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Practically Paradise
Inside Practically Paradise

Creativity, Illustrations, and Fibers

I love yarn and craft projects. I love to crochet most of all but have also knitted, latch-hooked, done macrame, basket-weaved, huckweaved, stained glass, copper-foiled, paper-folded, popped-up, and more. Dinah Zike and Robert Sabuda are my paper idols. Each year during winter, I find a way to integrate my love of crafts with students.

My sons have learned various stages of sewing and I enjoy sharing my love of crochet with my students. Crochet becomes “super cool” when I announce my sons have sewn fishing nets before. Crochet hooks are cheap and yarn is plentiful.

My students love origami and my youngest son used paper and string to create his own marionettes. Three-dimensional art and fiber art are exciting.

While packing for the ALA Midwinter Meeting and anticipating who will win the Caldecott Award (among others), I have been teaching students about various forms of artistic expression. We’ve discussed the ways authors illustrate books, but I wanted to do a lesson that extended the creative interests of students for their personal interests, to communicate, and to solve problems. Below are some titles I shared with them:

Wild Rose’s Weaving by Ginger Churchill Illustrated by Nicole Wong Tanglewood Press

While Rose plays in a storm and enjoys the beauty of nature, her grandmother attempts to teach her how to weave nature into a rug. “Publisher states: Just as the grandmother teaches Rose to weave the beauty of nature into her rugs, so the author weaves into this story the themes of creativity, the interplay of art and life, and the important gifts that are handed down through generations of women.” The Kirkus review was not as positive, but students appreciated the introduction to weaving.

Dave the Potter: Artist, Poet, Slave by Laban Carrick Hill and illustrated by Bryan Collier.

For Black History Month, I am delighted to have this title available for my students. It’s a story of persevering and overcoming and inspires.

I Lay My Stitches Down: Poems of American Slavery by Cynthia Grady Illustrated by Michele Wood

This is an unbelievably beautifully illustrated title and collection of poems. Every time I open it, students gasp with pleasure. My art teacher is reading and sharing with her students in preparation for Black History Month, and I’m anxiously waiting to hold it in my hands again.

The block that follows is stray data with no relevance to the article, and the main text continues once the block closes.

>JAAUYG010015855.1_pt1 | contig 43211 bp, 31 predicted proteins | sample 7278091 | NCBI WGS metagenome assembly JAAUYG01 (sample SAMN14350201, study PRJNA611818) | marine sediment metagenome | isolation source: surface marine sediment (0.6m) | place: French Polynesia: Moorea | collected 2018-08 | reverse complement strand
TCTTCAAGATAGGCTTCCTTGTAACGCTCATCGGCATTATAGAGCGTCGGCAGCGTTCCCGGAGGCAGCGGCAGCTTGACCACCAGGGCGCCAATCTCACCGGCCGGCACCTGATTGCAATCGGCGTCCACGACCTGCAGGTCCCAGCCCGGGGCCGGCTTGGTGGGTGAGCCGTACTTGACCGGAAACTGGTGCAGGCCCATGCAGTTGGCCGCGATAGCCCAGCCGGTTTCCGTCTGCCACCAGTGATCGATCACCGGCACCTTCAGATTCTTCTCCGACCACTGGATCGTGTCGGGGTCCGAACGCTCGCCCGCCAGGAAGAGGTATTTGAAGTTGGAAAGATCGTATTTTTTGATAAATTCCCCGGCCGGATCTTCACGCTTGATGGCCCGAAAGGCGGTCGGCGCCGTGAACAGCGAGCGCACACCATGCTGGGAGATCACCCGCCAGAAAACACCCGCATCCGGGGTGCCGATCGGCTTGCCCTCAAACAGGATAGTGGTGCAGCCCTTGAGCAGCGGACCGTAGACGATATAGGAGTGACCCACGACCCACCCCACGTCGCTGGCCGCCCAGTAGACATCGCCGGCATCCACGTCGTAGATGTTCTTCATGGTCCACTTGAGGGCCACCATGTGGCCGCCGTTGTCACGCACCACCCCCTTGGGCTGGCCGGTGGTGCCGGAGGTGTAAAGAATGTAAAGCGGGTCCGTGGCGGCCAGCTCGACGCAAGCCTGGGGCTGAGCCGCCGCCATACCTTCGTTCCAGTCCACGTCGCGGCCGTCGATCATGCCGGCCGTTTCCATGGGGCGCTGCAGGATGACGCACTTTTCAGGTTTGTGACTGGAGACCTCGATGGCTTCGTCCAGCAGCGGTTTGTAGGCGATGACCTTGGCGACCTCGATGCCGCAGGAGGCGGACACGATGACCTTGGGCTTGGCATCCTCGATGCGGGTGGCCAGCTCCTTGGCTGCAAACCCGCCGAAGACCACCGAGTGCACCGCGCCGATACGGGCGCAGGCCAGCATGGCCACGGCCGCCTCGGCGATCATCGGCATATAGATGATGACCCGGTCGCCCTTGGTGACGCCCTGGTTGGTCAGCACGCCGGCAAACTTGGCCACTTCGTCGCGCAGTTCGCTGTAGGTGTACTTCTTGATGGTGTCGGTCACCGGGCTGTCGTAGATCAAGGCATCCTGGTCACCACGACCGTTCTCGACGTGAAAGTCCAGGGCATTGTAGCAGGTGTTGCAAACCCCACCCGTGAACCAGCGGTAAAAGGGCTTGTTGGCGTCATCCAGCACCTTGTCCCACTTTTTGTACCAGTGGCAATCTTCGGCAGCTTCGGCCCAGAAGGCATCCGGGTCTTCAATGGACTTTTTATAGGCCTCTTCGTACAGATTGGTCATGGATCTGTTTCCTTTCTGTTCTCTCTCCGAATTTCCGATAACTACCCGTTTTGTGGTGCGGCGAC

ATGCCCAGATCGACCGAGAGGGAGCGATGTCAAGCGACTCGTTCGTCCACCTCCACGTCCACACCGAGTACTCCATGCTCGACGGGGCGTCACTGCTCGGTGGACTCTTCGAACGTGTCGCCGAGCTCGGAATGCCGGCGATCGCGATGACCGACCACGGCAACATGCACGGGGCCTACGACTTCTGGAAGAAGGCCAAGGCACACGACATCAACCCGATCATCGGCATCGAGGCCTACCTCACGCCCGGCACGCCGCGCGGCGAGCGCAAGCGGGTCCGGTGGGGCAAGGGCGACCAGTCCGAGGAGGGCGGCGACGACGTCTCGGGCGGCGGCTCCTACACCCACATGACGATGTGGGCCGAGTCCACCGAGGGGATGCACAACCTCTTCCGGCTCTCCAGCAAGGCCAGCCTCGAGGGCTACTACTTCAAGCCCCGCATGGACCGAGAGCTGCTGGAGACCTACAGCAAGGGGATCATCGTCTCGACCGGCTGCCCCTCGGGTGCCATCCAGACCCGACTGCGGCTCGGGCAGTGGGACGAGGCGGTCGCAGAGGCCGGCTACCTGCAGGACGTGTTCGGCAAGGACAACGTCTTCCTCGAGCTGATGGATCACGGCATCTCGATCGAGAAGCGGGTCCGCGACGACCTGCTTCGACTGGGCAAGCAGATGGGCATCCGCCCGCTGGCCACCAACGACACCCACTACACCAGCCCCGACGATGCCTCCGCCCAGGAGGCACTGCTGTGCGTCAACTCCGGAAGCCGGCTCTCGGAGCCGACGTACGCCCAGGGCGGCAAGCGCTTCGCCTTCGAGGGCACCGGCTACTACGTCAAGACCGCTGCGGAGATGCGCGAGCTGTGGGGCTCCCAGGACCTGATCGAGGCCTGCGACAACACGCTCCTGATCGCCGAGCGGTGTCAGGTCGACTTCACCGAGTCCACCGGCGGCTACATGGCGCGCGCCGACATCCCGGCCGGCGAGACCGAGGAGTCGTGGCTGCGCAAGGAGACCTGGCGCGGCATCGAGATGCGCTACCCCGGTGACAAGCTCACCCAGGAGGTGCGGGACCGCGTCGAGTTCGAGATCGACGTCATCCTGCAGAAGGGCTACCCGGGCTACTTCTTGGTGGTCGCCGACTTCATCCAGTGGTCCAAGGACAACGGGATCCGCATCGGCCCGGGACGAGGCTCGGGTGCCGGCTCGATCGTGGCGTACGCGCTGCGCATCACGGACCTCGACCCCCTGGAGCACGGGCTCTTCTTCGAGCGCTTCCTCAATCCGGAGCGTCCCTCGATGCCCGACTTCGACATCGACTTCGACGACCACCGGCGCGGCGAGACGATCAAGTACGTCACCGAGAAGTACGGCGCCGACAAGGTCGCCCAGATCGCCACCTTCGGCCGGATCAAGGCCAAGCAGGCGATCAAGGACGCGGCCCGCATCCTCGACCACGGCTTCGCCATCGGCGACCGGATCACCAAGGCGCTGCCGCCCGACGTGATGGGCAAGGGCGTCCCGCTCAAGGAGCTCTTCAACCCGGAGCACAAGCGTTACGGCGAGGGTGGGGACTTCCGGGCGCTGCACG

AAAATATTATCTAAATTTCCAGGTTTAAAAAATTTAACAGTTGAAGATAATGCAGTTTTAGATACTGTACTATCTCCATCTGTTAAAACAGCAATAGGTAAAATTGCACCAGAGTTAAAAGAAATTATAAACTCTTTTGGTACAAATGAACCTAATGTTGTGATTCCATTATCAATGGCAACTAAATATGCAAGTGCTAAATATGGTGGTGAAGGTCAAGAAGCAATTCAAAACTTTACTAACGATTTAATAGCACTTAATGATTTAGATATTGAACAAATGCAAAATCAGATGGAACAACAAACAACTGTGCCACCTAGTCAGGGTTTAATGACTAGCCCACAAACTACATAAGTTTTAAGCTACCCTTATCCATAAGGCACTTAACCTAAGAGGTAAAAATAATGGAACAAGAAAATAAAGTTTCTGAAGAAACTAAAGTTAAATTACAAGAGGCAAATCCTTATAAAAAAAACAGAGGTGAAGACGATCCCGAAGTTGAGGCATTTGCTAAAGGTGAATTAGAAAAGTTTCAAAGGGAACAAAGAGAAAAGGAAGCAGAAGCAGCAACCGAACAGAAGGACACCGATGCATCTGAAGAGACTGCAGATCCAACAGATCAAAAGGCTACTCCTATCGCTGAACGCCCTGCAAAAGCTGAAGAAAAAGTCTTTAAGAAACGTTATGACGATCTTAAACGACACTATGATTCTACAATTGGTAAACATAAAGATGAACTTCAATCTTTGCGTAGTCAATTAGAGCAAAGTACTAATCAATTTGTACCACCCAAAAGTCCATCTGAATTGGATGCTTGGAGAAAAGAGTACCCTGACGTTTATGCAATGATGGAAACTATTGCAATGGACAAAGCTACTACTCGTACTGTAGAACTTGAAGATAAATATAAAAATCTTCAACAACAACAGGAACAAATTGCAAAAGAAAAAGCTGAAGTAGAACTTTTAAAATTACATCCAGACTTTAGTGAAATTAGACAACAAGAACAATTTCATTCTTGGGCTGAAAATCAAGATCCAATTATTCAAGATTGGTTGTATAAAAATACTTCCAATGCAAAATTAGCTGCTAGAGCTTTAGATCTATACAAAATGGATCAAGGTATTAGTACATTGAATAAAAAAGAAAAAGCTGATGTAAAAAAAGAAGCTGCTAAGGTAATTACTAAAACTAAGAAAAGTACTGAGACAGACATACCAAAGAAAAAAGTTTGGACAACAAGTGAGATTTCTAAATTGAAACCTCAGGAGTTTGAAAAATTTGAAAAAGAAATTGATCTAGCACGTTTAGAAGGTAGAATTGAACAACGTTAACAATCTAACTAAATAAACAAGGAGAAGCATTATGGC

Eight Hands Round: A Patchwork Alphabet by Ann Whitford Paul and  illustrated by Jeanette Winter.

The cover illustration shows a group of women sitting around a large quilt and stitching together. When I shared with students the idea of a quilting bee and women getting together to sew, they were surprised but then demanded we try to form a club so they could do this. For older students, I’ll share passages from WW1 and WW2 of women getting together to sew socks, baby blankets, etc. for the needy.

Speaking of Art: Colorful Quotes by Famous Painters edited by Bob Raczka Millbrook Press, 2010.

Students chimed in whenever they recognized who the artist was and shared their feelings about the paintings with their neighbor.

The Knitting of Elizabeth Amelia by Patricia Lee Gauch and illustrated by Barbara Lavalle

Elizabeth Amelia, a knitted wool woman, marries and begins to knit children from strands of herself until she almost disappears. Her husband James Elmer saves her by stopping her from completely giving everything of herself. Her knitted children run to find new yarn so she can recreate herself and enjoy life. Students related this book to The Giving Tree.

Beginning Knitting: Stitches with Style by Kay Melchisedech Olsen is a Snap book from Capstone Press. Students craved DOING something immediately after the story so chose titles from the complete Crafts series:

  • Beading,
  • Knitting,
  • Book Making & Paper Making,
  • Candle Making,
  • Fashion Crafts,
  • Fingernail Art,
  • Greeting Card Making,
  • Origami,
  • Room Decorating,
  • Scrapbooking,
  • Stamping Art,
  • Valentines.